I also wrote a one person play during this time called e111 traps, which explores some of the traps in our live :

(beginning of e111)

(bell, breath and occasional balloon sounds)

Me : Have you ever had the feeling that you were being observed?

Observer : I’m observing you. 

Me: Who are you and what are you observing? 

Observer: Ah, well, I’m a part of you and  I’m observing the traps that you tend to fall into.

Me:  Traps?

Observer : Do you remember the Facing Human Wrongs course you took during the summer of 2022?

Me: Ya.

Observer: The one about navigating paradoxes and complexities of social and global change and all those trappings along the way?

Me: Ya, I remember. Easier said than done, though.

Observer: Ya

Me: So. What are you observing? 

Observer : Well, what can I say? I notice that you’ve fallen into a trap called ‘exit fixation’ which is where people feel a strong urge to walk out on an existing commitment. For example, when someone realises that the path they are on is full of paradoxes, contradictions, and complicities. Often their first response is to find an immediate exit in hopes of a more fulfilling and/or more innocent alternative or maybe even  an ideal community with whom to continue this work.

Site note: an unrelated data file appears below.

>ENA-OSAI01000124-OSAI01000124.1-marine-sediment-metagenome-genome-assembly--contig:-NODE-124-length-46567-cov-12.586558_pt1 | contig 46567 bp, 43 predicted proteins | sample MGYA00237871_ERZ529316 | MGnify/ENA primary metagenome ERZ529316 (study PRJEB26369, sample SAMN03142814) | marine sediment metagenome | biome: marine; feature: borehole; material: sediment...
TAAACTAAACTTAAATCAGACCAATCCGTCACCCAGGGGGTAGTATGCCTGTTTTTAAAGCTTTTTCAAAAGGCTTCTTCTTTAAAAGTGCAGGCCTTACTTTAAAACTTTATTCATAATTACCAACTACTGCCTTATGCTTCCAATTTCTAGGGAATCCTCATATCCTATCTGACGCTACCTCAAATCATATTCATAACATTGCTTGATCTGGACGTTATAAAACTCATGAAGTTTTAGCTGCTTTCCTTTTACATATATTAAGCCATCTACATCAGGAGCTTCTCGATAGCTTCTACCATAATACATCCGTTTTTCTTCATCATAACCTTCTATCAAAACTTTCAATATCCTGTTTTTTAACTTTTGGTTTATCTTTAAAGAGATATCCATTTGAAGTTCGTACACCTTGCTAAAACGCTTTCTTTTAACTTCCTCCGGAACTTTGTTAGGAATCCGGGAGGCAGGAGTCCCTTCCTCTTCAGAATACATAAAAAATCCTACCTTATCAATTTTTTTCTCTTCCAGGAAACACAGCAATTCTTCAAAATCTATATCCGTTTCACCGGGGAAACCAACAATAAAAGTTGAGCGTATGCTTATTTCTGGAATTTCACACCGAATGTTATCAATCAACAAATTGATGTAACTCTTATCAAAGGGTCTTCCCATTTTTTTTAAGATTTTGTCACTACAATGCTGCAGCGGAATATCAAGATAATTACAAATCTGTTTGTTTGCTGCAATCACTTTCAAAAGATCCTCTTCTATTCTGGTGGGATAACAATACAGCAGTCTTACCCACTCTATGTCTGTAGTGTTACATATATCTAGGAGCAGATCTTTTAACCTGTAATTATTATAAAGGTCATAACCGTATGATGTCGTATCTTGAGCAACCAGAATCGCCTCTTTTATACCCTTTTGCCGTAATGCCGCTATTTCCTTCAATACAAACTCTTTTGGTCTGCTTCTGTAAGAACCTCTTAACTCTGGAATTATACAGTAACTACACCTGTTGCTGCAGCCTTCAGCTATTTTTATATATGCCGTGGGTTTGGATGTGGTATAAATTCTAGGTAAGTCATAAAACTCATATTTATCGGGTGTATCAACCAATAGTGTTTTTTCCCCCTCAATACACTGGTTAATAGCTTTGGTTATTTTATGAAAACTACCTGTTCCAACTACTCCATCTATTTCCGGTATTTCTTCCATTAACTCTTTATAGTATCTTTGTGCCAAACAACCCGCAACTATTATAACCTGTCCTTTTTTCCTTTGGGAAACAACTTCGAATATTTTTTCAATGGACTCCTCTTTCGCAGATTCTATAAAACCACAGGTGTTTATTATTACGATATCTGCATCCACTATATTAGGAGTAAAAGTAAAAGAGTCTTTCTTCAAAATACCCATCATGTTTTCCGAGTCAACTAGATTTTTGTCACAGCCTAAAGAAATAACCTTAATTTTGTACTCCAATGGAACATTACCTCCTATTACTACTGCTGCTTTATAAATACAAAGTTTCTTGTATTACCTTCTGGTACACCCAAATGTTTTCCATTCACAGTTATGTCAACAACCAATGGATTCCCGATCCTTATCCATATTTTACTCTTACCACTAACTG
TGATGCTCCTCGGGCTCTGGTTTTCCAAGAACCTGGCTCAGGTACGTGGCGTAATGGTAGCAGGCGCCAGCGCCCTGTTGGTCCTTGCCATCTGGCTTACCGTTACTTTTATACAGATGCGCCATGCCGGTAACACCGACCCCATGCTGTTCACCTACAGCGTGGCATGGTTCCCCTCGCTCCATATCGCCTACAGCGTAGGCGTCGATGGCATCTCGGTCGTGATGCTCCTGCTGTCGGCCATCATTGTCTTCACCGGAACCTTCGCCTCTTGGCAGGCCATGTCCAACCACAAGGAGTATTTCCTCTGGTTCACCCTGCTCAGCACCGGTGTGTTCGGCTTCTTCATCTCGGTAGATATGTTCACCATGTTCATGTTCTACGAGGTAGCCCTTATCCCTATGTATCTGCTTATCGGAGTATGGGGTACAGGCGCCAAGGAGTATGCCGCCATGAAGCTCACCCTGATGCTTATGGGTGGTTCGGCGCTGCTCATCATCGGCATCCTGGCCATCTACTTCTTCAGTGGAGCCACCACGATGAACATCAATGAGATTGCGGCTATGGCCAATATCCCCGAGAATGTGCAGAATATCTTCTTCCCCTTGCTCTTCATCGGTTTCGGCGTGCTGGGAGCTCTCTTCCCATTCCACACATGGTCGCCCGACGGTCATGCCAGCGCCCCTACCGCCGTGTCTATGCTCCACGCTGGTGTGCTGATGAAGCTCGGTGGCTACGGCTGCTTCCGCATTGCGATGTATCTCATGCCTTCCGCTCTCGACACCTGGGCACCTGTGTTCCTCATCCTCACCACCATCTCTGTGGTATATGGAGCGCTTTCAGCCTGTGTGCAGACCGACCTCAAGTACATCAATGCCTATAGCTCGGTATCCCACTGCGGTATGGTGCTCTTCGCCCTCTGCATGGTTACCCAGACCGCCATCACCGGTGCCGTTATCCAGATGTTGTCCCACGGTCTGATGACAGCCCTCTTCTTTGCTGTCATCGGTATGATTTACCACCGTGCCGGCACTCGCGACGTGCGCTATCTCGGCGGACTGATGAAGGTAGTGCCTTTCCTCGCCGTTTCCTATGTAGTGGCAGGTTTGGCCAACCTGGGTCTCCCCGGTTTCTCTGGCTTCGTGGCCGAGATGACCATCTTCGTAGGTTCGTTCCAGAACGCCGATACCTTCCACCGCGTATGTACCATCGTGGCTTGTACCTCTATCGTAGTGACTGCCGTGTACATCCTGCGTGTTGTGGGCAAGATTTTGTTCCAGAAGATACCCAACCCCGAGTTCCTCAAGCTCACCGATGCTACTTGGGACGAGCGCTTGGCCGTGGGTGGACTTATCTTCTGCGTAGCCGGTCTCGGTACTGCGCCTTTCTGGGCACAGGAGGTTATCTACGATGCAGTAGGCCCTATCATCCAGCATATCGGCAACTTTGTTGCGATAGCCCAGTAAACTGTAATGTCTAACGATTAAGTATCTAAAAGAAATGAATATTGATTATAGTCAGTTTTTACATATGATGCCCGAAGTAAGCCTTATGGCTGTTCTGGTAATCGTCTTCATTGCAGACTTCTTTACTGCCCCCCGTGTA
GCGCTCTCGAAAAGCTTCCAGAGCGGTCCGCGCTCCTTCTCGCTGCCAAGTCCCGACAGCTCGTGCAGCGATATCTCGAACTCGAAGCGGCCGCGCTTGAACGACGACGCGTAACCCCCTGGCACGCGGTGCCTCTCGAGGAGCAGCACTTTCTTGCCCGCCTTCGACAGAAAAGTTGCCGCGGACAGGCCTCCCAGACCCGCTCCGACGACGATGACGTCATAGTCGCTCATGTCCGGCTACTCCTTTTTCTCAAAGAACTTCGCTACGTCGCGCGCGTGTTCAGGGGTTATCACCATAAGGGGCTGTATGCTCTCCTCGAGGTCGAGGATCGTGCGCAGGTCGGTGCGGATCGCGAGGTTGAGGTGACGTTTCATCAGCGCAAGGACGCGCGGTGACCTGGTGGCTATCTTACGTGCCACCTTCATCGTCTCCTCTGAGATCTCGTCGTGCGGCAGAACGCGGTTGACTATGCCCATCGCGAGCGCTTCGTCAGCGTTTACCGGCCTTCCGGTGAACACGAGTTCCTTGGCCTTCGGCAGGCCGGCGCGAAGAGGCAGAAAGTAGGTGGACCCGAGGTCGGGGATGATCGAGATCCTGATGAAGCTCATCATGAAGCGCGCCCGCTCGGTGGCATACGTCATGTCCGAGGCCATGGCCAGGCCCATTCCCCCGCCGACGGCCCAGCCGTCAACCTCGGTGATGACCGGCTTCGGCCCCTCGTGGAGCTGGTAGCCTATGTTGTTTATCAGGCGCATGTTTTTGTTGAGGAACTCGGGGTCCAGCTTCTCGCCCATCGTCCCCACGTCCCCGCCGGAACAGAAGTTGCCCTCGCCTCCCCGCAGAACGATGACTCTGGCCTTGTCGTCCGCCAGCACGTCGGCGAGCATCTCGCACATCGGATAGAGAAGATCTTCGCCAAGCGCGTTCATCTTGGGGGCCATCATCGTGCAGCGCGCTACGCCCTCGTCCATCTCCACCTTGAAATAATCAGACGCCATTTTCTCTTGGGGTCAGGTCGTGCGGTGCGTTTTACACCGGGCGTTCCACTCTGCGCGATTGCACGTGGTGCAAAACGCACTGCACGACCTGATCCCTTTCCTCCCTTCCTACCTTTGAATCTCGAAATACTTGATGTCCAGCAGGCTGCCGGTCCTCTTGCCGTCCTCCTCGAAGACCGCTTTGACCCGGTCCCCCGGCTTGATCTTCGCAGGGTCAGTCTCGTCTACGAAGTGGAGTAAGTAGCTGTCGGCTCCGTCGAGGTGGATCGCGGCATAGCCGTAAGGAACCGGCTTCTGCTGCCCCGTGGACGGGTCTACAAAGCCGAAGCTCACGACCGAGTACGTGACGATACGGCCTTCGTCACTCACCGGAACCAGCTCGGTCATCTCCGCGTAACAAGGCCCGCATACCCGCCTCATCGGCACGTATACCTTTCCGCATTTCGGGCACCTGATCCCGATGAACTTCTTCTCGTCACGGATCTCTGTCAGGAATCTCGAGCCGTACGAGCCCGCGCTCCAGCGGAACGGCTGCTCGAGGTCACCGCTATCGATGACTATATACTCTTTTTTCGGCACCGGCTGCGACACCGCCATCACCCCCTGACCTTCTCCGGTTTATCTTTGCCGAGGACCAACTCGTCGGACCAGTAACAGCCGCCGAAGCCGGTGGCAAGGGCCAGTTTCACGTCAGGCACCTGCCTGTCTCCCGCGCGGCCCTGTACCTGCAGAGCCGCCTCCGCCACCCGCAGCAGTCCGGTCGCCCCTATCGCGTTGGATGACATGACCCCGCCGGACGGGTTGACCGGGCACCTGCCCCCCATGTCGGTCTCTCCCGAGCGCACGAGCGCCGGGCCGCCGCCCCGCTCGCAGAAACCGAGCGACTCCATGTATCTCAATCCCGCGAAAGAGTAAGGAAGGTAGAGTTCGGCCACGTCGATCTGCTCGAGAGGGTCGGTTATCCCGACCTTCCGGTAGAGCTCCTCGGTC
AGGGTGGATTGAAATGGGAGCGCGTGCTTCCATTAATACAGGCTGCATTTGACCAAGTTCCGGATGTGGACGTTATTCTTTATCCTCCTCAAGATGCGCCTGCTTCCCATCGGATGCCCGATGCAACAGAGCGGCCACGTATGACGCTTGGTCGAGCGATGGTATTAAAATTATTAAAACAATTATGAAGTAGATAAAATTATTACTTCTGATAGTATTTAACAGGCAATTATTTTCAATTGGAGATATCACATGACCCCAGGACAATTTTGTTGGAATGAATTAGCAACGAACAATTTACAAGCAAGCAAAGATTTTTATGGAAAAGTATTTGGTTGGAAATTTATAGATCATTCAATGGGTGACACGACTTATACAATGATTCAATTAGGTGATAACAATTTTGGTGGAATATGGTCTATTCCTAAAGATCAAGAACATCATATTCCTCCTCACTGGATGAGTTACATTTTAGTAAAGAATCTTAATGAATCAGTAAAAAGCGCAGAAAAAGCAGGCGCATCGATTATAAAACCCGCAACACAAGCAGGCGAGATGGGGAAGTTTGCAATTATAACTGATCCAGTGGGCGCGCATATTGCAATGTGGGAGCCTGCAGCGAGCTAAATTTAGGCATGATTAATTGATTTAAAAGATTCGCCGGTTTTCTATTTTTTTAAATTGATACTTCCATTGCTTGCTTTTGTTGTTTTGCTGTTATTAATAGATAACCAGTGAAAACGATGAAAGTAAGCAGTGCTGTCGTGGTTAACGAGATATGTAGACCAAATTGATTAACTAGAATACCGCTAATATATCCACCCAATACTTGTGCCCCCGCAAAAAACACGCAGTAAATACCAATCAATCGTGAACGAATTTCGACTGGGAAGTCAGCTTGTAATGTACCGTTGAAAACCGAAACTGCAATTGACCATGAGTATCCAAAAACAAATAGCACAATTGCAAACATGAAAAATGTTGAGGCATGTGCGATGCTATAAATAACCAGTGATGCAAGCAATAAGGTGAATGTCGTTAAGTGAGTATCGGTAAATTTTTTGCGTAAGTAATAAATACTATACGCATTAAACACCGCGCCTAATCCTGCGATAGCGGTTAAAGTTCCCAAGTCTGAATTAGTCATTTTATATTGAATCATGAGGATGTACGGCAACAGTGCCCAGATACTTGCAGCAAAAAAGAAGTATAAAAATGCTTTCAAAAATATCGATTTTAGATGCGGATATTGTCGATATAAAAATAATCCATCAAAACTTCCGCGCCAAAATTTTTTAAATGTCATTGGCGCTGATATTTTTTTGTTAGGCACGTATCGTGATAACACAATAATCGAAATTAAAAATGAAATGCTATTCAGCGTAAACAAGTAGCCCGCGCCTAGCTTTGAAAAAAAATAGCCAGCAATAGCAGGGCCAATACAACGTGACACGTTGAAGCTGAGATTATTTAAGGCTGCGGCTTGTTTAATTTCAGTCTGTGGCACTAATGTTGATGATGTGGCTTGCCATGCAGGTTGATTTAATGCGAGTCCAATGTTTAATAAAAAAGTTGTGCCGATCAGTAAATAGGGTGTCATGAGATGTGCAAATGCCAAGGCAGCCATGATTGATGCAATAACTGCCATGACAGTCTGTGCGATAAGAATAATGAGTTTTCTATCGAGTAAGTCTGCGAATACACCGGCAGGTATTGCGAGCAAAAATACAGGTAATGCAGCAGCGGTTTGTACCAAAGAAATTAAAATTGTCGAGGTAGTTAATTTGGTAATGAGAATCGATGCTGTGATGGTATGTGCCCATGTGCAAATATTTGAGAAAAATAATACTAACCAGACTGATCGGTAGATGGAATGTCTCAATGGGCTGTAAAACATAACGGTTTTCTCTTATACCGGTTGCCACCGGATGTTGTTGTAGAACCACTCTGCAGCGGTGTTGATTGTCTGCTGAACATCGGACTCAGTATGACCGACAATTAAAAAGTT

Me: Like an escape?

Observer: Ya, something like that

I’ve also had the privilege of receiving insightful feedback from listeners about the conscient podcast as a whole, such as this email on May 16 from a friend who asked to remain anonymous:

So grateful to have been able to listen and stay close to your work. It’s wonderful to witness, feel and sense into the different layers and movements over the course of the episode and throughout the arc of the season so far. It’s almost as if the story of Sounding Modernity is being stitched by the sounds, walks and episodes and shape-shifting it into this surprising creature (sometimes scary, sometimes funny, sometimes visible, sometimes fictional…). I wonder how else the story of Sounding Modernity will further weave itself (both in/out of control) as you continue to loosen even more of your grips on it, slowly and gently. I like how humor mixes with pain and poetry mixes with interviews, and ocean mixes with toilet shitty waters. The playful and surprising diversity is fun. It’s even clear that you are both struggling and having so much fun, which adds honesty and trust in wanting to go with you on the inquiry. As you approach the middle of your journey, what might be needed at this time to invite further and what might be ready to be released into new soils? May more sounds reveal/be revealed.